Trump, Saudis Reach $110b in Military Deals to Bolster Defense Against Iran

Defense cooperation agreement between U.S and Saudis includes tanks, combat ships, missile defense systems and cybersecurity technology

U.S. President Donald Trump (L) and Saudi Arabia's King Salman bin Abdulaziz al-Saud take part in a signing ceremony at the Saudi Royal Court in Riyadh on May 20, 2017.
U.S. President Donald Trump (L) and Saudi Arabia's King Salman bin Abdulaziz al-Saud take part in a signing ceremony at the Saudi Royal Court in Riyadh on May 20, 2017. / AFP PHOTO / MANDEL NGAN MANDEL NGAN/AFP

The United States on Saturday announced military deals worth nearly $110 billion, during a visit by President Donald Trump to Saudi Arabia. 

A White House official said Trump and Secretary of State Rex Tillerson would attend the signing of a memorandum of intent on a package of defense equipment and services to bolster the security of the kingdom and the Gulf region in the face of Iranian threats.

The defense cooperation agreement with the Saudis, pledging $110 billion effective immediately and up to $350 billion over 10 years, includes tanks, combat ships, missile defense systems, radar and communications, and cybersecurity technology.

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"This package demonstrates, in the clearest terms possible, the United States' commitment to our partnership with Saudi Arabia and our Gulf partners, while also expanding opportunities for American companies in the region, and supporting tens of thousands of new jobs in the U.S. defense industrial base," a statement said. 

Trump arrived in Riyadh after an overnight flight and was welcomed at elaborate airport ceremony punctuated by a military flyover and a handshake from Saudi King Salman. The king did not greet Obama at the airport when he visited last year.

Trump is the only American president to make Saudi Arabia, or any majority Muslim country, his first stop overseas - a choice designed in part to show respect to the region after more than a year of Trump's harsh anti-Muslim campaign rhetoric.

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At a later ceremony at the grand Saudi Royal Court, the king placed the Collar of Abdulaziz Al Saud, the nation's highest civilian honor, around Trump's neck. The medal, given to Trump for his efforts to strengthen ties in the region, has also been bestowed on Russian President Vladimir Putin, British Prime Minister Theresa May and Trump's predecessor, Barack Obama.

The king and Trump were overheard discussing natural resources and arms, and the king bemoaned the destruction caused by Syria's civil war.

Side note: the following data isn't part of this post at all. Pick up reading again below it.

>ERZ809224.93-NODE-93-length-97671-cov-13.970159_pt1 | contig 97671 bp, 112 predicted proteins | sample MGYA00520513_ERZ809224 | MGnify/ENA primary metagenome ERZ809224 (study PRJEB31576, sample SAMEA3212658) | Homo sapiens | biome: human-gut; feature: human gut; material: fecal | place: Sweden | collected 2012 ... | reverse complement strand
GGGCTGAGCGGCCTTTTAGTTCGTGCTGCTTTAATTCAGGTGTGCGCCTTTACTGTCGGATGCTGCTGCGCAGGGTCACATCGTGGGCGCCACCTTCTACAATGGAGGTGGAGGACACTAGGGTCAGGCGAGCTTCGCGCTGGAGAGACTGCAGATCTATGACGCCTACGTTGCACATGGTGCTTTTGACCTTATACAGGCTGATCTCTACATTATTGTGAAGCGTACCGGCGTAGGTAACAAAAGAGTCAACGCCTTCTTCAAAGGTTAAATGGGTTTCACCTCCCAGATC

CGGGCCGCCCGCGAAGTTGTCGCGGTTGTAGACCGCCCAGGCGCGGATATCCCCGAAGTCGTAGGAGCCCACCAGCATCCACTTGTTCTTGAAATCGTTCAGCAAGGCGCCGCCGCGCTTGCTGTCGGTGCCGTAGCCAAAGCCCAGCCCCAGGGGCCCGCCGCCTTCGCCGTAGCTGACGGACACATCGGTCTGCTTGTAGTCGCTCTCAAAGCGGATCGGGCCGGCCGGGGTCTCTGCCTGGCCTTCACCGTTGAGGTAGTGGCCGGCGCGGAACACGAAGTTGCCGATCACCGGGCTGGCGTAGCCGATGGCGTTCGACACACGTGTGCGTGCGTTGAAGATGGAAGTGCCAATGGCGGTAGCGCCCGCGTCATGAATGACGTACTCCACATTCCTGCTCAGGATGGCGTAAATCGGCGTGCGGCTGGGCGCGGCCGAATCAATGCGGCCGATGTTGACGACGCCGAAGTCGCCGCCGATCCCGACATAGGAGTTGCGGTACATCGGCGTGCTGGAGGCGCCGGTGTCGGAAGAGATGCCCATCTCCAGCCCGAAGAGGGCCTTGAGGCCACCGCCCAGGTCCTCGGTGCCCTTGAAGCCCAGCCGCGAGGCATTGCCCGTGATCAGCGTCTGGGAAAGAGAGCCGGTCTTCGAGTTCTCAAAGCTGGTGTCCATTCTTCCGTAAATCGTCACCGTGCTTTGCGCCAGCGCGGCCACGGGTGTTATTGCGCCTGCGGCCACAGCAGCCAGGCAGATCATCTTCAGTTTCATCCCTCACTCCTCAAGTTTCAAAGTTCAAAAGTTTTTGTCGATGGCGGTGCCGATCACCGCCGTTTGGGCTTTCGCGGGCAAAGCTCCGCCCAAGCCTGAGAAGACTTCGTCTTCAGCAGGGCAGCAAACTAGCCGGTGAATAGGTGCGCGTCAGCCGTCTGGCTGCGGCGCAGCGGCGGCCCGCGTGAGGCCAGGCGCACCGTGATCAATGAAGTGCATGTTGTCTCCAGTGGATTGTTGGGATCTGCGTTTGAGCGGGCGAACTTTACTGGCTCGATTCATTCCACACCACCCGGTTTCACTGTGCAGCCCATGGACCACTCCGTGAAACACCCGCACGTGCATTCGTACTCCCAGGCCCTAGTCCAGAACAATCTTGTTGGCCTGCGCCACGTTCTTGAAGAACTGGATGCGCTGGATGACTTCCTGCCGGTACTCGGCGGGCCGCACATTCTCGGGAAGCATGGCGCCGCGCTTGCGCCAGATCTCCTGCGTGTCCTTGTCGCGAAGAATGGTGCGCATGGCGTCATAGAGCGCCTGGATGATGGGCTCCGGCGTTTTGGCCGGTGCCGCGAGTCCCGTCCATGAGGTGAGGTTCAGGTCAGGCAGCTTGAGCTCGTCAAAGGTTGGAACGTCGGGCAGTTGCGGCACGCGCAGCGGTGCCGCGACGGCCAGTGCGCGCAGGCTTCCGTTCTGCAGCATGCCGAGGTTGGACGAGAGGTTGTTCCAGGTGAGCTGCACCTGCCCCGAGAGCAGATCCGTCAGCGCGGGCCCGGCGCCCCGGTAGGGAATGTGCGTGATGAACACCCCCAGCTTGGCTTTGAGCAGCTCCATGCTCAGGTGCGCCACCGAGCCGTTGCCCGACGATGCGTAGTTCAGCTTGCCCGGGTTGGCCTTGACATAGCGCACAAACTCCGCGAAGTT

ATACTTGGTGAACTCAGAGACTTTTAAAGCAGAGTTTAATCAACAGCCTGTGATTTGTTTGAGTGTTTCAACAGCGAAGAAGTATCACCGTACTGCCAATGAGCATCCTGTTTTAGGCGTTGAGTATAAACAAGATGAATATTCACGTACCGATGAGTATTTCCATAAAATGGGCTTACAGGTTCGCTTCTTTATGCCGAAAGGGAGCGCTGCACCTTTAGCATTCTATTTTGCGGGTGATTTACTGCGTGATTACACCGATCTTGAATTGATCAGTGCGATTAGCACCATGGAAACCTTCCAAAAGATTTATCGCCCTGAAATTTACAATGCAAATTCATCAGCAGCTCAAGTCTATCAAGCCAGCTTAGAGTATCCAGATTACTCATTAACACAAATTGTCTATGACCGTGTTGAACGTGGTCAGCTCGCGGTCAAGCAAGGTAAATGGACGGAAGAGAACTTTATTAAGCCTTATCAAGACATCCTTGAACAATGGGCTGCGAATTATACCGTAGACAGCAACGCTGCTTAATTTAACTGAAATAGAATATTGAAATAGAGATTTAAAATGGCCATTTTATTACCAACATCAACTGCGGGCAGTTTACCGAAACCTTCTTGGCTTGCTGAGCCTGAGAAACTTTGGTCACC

White House officials hope the trip, complete with images of the accompanying pomp and pageantry of a president abroad, will help Trump recalibrate after one of the most difficult stretches of his young presidency. 

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Billboards featuring images of Trump and the king and emblazoned with the motto "Together we prevail," dotted Riyadh's highways, and Trump's hotel was bathed in red, white and blue lights and, at times, an image of the president's face.

Mrs. Trump, Melania Trump, wore a black pantsuit with a golden belt and did not cover her head, consistent with the custom for foreign dignitaries visiting Saudi Arabia. Trump's daughter, Ivanka, also eschewed the scarf. Her father had criticized then-lady Michelle Obama for not wearing a headscarf during a 2015 visit to the kingdom.

Trump arrived as Iran's President Hassan Rohani won re-election by a wide margin, giving the moderate cleric a second, four-year term to continue pushing for greater freedoms and outreach to the wider world.

On Sunday, he'll deliver a speech on Islam and hold meetings with more than 50 Arab and Muslim leaders, who are converging on Riyadh for a regional summit focused largely on combating the Islamic State and other extremist groups. White House aides view the address as a counter to Obama's 2009 speech to the Muslim world, which Trump criticized as too apologetic for U.S. actions in the region.

Trump will call for unity in the fight against radicalism in the Muslim world, casting the challenge as a "battle between good and evil" and urging Arab leaders to "drive out the terrorists from your places of worship," according to a draft of the speech obtained by The Associated Press.

The draft notably refrains from mentioning democracy and human rights — topics Arab leaders often view as U.S. moralizing — in favor of the more limited goals of peace and stability.

The draft also abandons some of the harsh anti-Muslim rhetoric that defined Trump's presidential campaign and does not contain the words "radical Islamic terror," a phrase Trump repeatedly criticized Hillary Clinton for not using during last year's campaign.